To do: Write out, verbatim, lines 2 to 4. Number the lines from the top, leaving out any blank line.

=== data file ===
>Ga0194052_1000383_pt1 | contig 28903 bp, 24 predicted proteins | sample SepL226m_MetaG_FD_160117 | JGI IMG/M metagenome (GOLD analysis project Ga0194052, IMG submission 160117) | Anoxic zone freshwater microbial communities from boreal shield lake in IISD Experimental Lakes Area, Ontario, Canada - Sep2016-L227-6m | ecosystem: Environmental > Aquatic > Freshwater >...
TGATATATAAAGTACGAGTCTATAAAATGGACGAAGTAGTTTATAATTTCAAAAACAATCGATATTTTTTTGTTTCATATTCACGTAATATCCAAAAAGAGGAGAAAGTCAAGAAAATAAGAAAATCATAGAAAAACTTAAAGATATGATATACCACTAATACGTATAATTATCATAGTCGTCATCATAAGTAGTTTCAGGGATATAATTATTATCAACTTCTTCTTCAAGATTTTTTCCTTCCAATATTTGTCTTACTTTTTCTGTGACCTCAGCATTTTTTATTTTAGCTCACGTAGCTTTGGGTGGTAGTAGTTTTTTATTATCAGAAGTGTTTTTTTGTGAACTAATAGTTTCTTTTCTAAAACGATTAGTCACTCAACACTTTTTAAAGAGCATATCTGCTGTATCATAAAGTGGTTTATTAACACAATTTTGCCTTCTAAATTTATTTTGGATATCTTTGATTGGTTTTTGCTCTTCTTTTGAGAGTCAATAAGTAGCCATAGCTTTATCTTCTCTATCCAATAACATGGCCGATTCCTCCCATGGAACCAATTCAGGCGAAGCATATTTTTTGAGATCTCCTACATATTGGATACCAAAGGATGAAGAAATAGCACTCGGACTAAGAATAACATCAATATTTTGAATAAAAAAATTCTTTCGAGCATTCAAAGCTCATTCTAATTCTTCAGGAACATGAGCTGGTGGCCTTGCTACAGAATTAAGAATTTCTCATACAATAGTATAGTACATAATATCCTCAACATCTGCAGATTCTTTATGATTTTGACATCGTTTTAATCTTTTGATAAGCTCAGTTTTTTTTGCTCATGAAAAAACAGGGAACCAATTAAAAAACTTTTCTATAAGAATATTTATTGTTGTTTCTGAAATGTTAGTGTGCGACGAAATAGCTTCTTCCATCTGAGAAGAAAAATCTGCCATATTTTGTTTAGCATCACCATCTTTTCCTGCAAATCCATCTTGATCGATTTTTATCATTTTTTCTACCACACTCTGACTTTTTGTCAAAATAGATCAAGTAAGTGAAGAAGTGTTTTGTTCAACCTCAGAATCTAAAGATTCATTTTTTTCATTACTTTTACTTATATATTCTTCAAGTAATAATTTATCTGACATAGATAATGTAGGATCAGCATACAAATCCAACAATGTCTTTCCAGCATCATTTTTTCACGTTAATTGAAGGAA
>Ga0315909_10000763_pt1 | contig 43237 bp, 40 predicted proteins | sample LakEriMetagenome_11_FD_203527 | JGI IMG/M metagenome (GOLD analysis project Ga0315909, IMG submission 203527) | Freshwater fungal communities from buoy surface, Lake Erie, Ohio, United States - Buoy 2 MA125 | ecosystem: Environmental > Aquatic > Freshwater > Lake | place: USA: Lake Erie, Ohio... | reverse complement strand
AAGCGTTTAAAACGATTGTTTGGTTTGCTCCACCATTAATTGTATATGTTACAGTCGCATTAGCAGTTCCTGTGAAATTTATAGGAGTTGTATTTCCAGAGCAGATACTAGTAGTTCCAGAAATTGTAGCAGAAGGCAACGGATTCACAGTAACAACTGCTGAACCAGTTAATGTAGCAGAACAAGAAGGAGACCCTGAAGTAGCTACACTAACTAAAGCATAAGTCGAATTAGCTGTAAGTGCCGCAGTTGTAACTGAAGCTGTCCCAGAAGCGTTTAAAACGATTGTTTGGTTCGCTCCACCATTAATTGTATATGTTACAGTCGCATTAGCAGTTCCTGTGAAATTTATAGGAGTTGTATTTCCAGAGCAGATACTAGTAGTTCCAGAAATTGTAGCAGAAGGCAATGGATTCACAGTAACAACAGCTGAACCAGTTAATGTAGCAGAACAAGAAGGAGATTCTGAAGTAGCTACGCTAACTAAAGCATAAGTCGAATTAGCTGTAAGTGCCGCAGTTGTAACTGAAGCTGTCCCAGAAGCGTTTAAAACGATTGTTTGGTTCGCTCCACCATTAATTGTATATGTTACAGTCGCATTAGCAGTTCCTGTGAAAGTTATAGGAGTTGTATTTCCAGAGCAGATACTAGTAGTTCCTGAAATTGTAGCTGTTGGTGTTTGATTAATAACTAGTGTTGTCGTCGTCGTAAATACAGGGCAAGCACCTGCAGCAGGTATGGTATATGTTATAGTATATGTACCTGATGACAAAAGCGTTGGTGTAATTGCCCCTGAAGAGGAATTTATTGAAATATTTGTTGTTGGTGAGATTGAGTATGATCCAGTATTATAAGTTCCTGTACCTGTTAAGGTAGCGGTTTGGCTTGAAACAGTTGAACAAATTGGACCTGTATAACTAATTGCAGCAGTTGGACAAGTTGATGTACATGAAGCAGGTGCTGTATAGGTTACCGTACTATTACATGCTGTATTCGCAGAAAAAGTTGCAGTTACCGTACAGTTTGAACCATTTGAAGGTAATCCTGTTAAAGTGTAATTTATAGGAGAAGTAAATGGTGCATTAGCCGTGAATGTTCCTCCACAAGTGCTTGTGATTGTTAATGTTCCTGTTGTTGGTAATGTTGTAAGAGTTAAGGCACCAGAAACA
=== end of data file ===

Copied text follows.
TGATATATAAAGTACGAGTCTATAAAATGGACGAAGTAGTTTATAATTTCAAAAACAATCGATATTTTTTTGTTTCATATTCACGTAATATCCAAAAAGAGGAGAAAGTCAAGAAAATAAGAAAATCATAGAAAAACTTAAAGATATGATATACCACTAATACGTATAATTATCATAGTCGTCATCATAAGTAGTTTCAGGGATATAATTATTATCAACTTCTTCTTCAAGATTTTTTCCTTCCAATATTTGTCTTACTTTTTCTGTGACCTCAGCATTTTTTATTTTAGCTCACGTAGCTTTGGGTGGTAGTAGTTTTTTATTATCAGAAGTGTTTTTTTGTGAACTAATAGTTTCTTTTCTAAAACGATTAGTCACTCAACACTTTTTAAAGAGCATATCTGCTGTATCATAAAGTGGTTTATTAACACAATTTTGCCTTCTAAATTTATTTTGGATATCTTTGATTGGTTTTTGCTCTTCTTTTGAGAGTCAATAAGTAGCCATAGCTTTATCTTCTCTATCCAATAACATGGCCGATTCCTCCCATGGAACCAATTCAGGCGAAGCATATTTTTTGAGATCTCCTACATATTGGATACCAAAGGATGAAGAAATAGCACTCGGACTAAGAATAACATCAATATTTTGAATAAAAAAATTCTTTCGAGCATTCAAAGCTCATTCTAATTCTTCAGGAACATGAGCTGGTGGCCTTGCTACAGAATTAAGAATTTCTCATACAATAGTATAGTACATAATATCCTCAACATCTGCAGATTCTTTATGATTTTGACATCGTTTTAATCTTTTGATAAGCTCAGTTTTTTTTGCTCATGAAAAAACAGGGAACCAATTAAAAAACTTTTCTATAAGAATATTTATTGTTGTTTCTGAAATGTTAGTGTGCGACGAAATAGCTTCTTCCATCTGAGAAGAAAAATCTGCCATATTTTGTTTAGCATCACCATCTTTTCCTGCAAATCCATCTTGATCGATTTTTATCATTTTTTCTACCACACTCTGACTTTTTGTCAAAATAGATCAAGTAAGTGAAGAAGTGTTTTGTTCAACCTCAGAATCTAAAGATTCATTTTTTTCATTACTTTTACTTATATATTCTTCAAGTAATAATTTATCTGACATAGATAATGTAGGATCAGCATACAAATCCAACAATGTCTTTCCAGCATCATTTTTTCACGTTAATTGAAGGAA
>Ga0315909_10000763_pt1 | contig 43237 bp, 40 predicted proteins | sample LakEriMetagenome_11_FD_203527 | JGI IMG/M metagenome (GOLD analysis project Ga0315909, IMG submission 203527) | Freshwater fungal communities from buoy surface, Lake Erie, Ohio, United States - Buoy 2 MA125 | ecosystem: Environmental > Aquatic > Freshwater > Lake | place: USA: Lake Erie, Ohio... | reverse complement strand
AAGCGTTTAAAACGATTGTTTGGTTTGCTCCACCATTAATTGTATATGTTACAGTCGCATTAGCAGTTCCTGTGAAATTTATAGGAGTTGTATTTCCAGAGCAGATACTAGTAGTTCCAGAAATTGTAGCAGAAGGCAACGGATTCACAGTAACAACTGCTGAACCAGTTAATGTAGCAGAACAAGAAGGAGACCCTGAAGTAGCTACACTAACTAAAGCATAAGTCGAATTAGCTGTAAGTGCCGCAGTTGTAACTGAAGCTGTCCCAGAAGCGTTTAAAACGATTGTTTGGTTCGCTCCACCATTAATTGTATATGTTACAGTCGCATTAGCAGTTCCTGTGAAATTTATAGGAGTTGTATTTCCAGAGCAGATACTAGTAGTTCCAGAAATTGTAGCAGAAGGCAATGGATTCACAGTAACAACAGCTGAACCAGTTAATGTAGCAGAACAAGAAGGAGATTCTGAAGTAGCTACGCTAACTAAAGCATAAGTCGAATTAGCTGTAAGTGCCGCAGTTGTAACTGAAGCTGTCCCAGAAGCGTTTAAAACGATTGTTTGGTTCGCTCCACCATTAATTGTATATGTTACAGTCGCATTAGCAGTTCCTGTGAAAGTTATAGGAGTTGTATTTCCAGAGCAGATACTAGTAGTTCCTGAAATTGTAGCTGTTGGTGTTTGATTAATAACTAGTGTTGTCGTCGTCGTAAATACAGGGCAAGCACCTGCAGCAGGTATGGTATATGTTATAGTATATGTACCTGATGACAAAAGCGTTGGTGTAATTGCCCCTGAAGAGGAATTTATTGAAATATTTGTTGTTGGTGAGATTGAGTATGATCCAGTATTATAAGTTCCTGTACCTGTTAAGGTAGCGGTTTGGCTTGAAACAGTTGAACAAATTGGACCTGTATAACTAATTGCAGCAGTTGGACAAGTTGATGTACATGAAGCAGGTGCTGTATAGGTTACCGTACTATTACATGCTGTATTCGCAGAAAAAGTTGCAGTTACCGTACAGTTTGAACCATTTGAAGGTAATCCTGTTAAAGTGTAATTTATAGGAGAAGTAAATGGTGCATTAGCCGTGAATGTTCCTCCACAAGTGCTTGTGATTGTTAATGTTCCTGTTGTTGGTAATGTTGTAAGAGTTAAGGCACCAGAAACA